Let’s take predictive modeling and account-based marketing (ABM) for example. You can use intent data for ABM in numerous ways. But here are two specific ways it can support account prioritization alone.

  • First, you can attach intent data to accounts with ‘fit’ to further prioritize accounts; this ensures greater efficiency while also providing sales reps or BDRs with more info, enabling more relevant and meaningful conversations with target accounts.
  • Second, you can run a separate campaign to identify net-new accounts that may currently fall outside your ‘fit’ parameters due to lack of enough first-party data. This is particularly useful for organizations with a limited total available market (TAM). Not only will this increase the  sales pipeline (because you’ll convert previously unknown accounts), it will also provide further information with which to continually refine your predictive models and hone ‘fit.’

Related Article: Account Based Marketing: Digging Into Facts, Uprooting Myths

Identify Any Potential Integrations or Opportunities for Scale

It’s not imperative to integrate intent data with any systems or tools relative to your initial use case. As mentioned before, Fortinet ran its pilot program manually and had great results. However, the right integrations will amplify intent data’s benefits (such as efficiency) and impact (such as revenue contribution).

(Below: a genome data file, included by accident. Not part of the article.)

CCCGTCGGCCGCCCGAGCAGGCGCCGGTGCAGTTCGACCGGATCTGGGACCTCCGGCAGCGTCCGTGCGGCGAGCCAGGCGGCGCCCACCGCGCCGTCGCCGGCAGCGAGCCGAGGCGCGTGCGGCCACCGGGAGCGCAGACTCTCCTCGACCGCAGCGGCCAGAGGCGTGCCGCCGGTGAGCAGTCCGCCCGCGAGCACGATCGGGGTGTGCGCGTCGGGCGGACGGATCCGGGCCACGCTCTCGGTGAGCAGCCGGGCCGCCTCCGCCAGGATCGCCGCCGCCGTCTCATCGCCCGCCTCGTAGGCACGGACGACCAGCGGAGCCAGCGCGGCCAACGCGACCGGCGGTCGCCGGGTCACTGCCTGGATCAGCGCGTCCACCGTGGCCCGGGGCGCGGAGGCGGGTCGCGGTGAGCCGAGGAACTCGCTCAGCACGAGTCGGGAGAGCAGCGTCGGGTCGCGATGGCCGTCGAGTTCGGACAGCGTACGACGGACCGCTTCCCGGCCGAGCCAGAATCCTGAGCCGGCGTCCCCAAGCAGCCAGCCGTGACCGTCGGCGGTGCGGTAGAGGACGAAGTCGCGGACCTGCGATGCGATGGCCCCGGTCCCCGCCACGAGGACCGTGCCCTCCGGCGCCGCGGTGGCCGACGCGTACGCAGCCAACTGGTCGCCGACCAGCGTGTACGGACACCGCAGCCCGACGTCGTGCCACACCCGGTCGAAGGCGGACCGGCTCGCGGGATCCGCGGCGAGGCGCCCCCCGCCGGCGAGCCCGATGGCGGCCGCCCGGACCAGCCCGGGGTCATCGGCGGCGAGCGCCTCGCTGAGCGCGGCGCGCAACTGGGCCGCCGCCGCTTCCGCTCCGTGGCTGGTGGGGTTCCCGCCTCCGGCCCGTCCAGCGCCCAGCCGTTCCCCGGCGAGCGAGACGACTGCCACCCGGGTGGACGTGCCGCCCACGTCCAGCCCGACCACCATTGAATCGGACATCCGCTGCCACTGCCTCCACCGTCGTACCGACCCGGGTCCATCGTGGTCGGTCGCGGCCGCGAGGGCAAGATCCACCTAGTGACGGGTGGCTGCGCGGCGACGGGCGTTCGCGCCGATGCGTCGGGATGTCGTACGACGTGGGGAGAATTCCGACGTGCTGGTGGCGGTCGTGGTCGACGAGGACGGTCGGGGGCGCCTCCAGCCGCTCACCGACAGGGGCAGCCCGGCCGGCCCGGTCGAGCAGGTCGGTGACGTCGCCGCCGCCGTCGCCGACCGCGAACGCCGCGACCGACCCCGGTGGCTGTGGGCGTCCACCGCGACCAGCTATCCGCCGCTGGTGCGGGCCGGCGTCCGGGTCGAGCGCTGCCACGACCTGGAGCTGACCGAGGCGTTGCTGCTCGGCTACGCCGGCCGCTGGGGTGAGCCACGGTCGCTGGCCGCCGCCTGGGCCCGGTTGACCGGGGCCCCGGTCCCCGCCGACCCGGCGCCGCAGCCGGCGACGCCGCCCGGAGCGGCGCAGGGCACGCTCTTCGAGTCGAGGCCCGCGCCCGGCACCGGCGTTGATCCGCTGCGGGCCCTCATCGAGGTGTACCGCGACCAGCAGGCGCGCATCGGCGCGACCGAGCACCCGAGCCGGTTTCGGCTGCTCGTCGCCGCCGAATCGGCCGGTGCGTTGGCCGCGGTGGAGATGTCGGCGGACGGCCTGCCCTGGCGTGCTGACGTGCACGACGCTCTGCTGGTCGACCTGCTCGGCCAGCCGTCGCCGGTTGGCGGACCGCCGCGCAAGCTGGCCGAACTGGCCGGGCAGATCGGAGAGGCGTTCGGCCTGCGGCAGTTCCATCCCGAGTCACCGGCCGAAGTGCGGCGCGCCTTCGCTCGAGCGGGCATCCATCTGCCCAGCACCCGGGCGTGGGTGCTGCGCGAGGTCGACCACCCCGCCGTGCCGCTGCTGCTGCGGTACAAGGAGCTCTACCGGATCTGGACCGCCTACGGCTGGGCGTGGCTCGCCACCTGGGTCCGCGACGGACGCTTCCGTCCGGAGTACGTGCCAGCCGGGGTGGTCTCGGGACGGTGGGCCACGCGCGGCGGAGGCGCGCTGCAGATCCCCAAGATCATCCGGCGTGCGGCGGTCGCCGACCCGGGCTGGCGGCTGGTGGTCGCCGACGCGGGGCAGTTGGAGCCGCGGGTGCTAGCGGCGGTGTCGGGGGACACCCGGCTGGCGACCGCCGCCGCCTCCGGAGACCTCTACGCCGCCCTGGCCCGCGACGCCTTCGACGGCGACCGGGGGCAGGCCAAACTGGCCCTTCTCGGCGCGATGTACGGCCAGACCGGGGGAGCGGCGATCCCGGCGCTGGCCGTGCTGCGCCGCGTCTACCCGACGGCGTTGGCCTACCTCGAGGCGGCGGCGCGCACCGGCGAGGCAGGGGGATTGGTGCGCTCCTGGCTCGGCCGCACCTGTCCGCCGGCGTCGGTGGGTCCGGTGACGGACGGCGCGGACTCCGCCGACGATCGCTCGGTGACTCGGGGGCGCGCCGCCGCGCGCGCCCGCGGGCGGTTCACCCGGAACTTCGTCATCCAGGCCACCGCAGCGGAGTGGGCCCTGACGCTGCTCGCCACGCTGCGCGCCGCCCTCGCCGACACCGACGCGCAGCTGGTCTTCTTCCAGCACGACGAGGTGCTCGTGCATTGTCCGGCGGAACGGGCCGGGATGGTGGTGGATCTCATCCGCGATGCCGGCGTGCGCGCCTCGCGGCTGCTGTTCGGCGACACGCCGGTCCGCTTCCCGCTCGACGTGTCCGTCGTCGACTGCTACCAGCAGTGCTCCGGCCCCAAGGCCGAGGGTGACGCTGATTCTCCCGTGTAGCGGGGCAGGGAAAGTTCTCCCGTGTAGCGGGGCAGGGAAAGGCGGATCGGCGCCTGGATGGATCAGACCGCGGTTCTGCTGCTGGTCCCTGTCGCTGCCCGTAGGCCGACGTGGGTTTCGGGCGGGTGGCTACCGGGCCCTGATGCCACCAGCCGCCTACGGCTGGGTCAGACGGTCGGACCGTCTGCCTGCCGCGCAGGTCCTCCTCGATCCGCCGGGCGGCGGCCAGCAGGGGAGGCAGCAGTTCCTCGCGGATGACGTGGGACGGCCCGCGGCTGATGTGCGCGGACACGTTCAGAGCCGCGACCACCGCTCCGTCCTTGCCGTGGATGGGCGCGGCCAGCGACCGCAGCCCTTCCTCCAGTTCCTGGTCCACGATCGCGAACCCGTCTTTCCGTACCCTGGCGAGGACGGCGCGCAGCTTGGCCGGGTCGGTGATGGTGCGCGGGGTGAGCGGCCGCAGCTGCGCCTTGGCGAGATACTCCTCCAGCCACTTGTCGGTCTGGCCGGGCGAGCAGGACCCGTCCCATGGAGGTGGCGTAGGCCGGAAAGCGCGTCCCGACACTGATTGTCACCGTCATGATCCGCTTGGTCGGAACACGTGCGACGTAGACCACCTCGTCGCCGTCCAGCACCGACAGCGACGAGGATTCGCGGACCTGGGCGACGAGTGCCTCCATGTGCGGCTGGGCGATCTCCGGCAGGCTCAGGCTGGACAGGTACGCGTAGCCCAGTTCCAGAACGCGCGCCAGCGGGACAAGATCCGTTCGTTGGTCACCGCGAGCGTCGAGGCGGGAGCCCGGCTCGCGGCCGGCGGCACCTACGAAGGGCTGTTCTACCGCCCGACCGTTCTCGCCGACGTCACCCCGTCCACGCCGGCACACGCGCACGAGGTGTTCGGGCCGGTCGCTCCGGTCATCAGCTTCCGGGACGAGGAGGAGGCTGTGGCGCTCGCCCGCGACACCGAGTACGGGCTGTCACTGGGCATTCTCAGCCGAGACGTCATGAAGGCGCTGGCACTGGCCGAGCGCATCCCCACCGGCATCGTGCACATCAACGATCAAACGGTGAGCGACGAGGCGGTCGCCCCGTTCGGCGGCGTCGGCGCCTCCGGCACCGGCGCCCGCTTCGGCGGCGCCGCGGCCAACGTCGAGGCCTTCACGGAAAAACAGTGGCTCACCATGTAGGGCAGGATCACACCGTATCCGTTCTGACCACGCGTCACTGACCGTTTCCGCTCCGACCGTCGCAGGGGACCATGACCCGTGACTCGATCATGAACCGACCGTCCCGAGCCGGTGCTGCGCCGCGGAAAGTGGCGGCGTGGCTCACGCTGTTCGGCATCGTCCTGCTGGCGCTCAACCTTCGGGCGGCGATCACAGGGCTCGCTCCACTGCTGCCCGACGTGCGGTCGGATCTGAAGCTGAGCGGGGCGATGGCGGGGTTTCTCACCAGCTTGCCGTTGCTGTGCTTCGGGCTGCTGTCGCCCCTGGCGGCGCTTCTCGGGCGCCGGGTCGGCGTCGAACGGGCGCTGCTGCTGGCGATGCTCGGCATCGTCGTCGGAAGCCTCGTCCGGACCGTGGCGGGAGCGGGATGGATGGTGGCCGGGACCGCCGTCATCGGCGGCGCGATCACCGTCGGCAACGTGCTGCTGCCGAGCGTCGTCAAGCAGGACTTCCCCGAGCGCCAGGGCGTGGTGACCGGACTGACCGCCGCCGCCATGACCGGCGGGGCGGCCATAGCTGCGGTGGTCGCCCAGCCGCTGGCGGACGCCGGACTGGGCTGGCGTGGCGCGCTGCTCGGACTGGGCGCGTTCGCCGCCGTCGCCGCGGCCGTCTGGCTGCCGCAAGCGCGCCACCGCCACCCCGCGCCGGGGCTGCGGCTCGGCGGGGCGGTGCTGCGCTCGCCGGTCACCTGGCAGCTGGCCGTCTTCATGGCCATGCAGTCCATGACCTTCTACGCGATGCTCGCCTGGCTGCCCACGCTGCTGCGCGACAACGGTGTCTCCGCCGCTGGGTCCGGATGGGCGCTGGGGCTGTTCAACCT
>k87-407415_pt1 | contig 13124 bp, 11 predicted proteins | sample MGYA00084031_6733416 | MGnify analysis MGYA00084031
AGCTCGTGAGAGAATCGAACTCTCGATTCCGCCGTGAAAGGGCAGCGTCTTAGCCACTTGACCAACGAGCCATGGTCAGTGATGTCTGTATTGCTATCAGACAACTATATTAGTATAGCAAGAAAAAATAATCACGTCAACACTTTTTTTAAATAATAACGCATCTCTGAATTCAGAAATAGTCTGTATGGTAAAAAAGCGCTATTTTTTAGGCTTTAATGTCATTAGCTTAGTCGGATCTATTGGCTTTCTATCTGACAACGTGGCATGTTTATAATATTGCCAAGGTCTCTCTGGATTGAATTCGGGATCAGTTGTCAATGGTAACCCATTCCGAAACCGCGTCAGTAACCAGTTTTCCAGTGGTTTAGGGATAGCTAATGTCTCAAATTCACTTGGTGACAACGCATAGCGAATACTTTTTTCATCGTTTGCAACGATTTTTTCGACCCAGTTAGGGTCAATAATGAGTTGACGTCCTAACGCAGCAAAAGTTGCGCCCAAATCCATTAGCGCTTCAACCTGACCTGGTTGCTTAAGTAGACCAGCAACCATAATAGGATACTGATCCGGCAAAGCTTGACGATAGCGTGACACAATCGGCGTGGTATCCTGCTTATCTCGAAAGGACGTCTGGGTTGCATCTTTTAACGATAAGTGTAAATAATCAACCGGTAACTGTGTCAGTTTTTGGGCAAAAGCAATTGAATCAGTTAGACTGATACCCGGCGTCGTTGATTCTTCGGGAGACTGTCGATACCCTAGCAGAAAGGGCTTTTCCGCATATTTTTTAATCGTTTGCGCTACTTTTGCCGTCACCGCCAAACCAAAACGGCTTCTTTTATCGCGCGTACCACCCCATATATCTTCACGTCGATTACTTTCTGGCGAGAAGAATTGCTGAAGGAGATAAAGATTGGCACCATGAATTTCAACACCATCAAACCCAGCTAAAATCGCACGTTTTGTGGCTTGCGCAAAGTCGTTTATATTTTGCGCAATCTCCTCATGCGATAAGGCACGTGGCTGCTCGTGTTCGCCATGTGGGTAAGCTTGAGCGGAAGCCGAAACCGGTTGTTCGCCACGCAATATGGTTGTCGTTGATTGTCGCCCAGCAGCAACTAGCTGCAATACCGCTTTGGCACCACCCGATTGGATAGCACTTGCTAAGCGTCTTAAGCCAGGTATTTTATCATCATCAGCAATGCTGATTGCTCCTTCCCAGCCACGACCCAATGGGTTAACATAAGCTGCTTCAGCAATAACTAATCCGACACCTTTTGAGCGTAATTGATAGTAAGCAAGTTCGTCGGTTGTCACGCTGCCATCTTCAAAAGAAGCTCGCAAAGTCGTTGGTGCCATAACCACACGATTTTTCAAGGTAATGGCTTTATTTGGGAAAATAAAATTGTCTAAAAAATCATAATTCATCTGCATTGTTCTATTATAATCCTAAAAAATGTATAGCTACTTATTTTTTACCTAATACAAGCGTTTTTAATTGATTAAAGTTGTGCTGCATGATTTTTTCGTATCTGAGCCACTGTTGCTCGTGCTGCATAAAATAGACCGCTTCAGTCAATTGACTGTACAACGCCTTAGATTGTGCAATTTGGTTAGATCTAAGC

It’s a good idea to think continually about how to better leverage the data — whether through an integration with your CRM to improve ease of use and analysis, or by expanding to additional use cases, such as identifying opportunities to expand current customer accounts.

Intent data has the ability to support the entire customer lifecycle, while also increasing the value of your other martech and sales-tech investments. This makes a focused intent data strategy even more important. 

Another great tip from Jeff Marcoux’s recent presentation: “Don’t boil the ocean to start.” Taking an incremental, thoughtful approach to your intent data strategy is well worth the effort. Used wisely, intent data can benefit numerous teams and departments, increase customer satisfaction, and help your business scale quicker than you thought possible.